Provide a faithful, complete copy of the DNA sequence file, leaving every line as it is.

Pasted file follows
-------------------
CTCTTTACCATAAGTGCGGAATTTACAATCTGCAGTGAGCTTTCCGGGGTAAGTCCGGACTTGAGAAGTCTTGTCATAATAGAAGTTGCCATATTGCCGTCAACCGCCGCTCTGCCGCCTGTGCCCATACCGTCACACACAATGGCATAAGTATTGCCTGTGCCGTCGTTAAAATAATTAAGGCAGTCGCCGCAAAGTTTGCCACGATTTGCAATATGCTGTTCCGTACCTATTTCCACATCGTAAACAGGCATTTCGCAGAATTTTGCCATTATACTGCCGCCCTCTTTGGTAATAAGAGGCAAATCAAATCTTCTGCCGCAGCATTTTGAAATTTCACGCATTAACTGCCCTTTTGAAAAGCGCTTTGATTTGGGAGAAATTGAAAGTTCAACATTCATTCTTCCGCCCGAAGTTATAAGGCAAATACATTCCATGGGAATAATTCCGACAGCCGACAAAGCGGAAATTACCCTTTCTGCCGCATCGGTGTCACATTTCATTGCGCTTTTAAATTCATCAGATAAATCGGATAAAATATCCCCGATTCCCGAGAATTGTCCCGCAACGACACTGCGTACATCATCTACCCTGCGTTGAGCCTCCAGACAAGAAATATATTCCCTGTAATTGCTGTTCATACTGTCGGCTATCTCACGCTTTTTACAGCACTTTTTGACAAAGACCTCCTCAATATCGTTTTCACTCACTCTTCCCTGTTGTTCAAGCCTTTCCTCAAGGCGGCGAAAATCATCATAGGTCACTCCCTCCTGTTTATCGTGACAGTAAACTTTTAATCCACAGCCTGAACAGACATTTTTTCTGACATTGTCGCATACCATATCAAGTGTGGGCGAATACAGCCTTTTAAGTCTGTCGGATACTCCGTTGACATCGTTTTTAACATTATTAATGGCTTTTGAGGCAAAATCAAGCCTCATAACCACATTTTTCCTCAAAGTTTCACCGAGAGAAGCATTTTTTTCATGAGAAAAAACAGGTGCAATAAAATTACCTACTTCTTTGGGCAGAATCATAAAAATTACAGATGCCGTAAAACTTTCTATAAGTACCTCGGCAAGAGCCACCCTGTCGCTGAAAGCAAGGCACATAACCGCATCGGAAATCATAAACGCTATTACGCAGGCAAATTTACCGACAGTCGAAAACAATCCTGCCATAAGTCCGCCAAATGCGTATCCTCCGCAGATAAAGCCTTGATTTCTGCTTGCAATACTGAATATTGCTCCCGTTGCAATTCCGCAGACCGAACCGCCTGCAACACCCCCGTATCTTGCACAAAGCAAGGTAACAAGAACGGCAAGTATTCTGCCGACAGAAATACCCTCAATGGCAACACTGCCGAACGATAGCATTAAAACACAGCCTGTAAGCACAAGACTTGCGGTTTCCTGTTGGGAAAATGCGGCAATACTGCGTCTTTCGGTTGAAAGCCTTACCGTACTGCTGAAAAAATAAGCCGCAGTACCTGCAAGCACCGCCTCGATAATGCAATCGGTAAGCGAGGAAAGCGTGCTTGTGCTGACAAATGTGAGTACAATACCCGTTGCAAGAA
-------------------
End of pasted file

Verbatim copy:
CTCTTTACCATAAGTGCGGAATTTACAATCTGCAGTGAGCTTTCCGGGGTAAGTCCGGACTTGAGAAGTCTTGTCATAATAGAAGTTGCCATATTGCCGTCAACCGCCGCTCTGCCGCCTGTGCCCATACCGTCACACACAATGGCATAAGTATTGCCTGTGCCGTCGTTAAAATAATTAAGGCAGTCGCCGCAAAGTTTGCCACGATTTGCAATATGCTGTTCCGTACCTATTTCCACATCGTAAACAGGCATTTCGCAGAATTTTGCCATTATACTGCCGCCCTCTTTGGTAATAAGAGGCAAATCAAATCTTCTGCCGCAGCATTTTGAAATTTCACGCATTAACTGCCCTTTTGAAAAGCGCTTTGATTTGGGAGAAATTGAAAGTTCAACATTCATTCTTCCGCCCGAAGTTATAAGGCAAATACATTCCATGGGAATAATTCCGACAGCCGACAAAGCGGAAATTACCCTTTCTGCCGCATCGGTGTCACATTTCATTGCGCTTTTAAATTCATCAGATAAATCGGATAAAATATCCCCGATTCCCGAGAATTGTCCCGCAACGACACTGCGTACATCATCTACCCTGCGTTGAGCCTCCAGACAAGAAATATATTCCCTGTAATTGCTGTTCATACTGTCGGCTATCTCACGCTTTTTACAGCACTTTTTGACAAAGACCTCCTCAATATCGTTTTCACTCACTCTTCCCTGTTGTTCAAGCCTTTCCTCAAGGCGGCGAAAATCATCATAGGTCACTCCCTCCTGTTTATCGTGACAGTAAACTTTTAATCCACAGCCTGAACAGACATTTTTTCTGACATTGTCGCATACCATATCAAGTGTGGGCGAATACAGCCTTTTAAGTCTGTCGGATACTCCGTTGACATCGTTTTTAACATTATTAATGGCTTTTGAGGCAAAATCAAGCCTCATAACCACATTTTTCCTCAAAGTTTCACCGAGAGAAGCATTTTTTTCATGAGAAAAAACAGGTGCAATAAAATTACCTACTTCTTTGGGCAGAATCATAAAAATTACAGATGCCGTAAAACTTTCTATAAGTACCTCGGCAAGAGCCACCCTGTCGCTGAAAGCAAGGCACATAACCGCATCGGAAATCATAAACGCTATTACGCAGGCAAATTTACCGACAGTCGAAAACAATCCTGCCATAAGTCCGCCAAATGCGTATCCTCCGCAGATAAAGCCTTGATTTCTGCTTGCAATACTGAATATTGCTCCCGTTGCAATTCCGCAGACCGAACCGCCTGCAACACCCCCGTATCTTGCACAAAGCAAGGTAACAAGAACGGCAAGTATTCTGCCGACAGAAATACCCTCAATGGCAACACTGCCGAACGATAGCATTAAAACACAGCCTGTAAGCACAAGACTTGCGGTTTCCTGTTGGGAAAATGCGGCAATACTGCGTCTTTCGGTTGAAAGCCTTACCGTACTGCTGAAAAAATAAGCCGCAGTACCTGCAAGCACCGCCTCGATAATGCAATCGGTAAGCGAGGAAAGCGTGCTTGTGCTGACAAATGTGAGTACAATACCCGTTGCAAGAA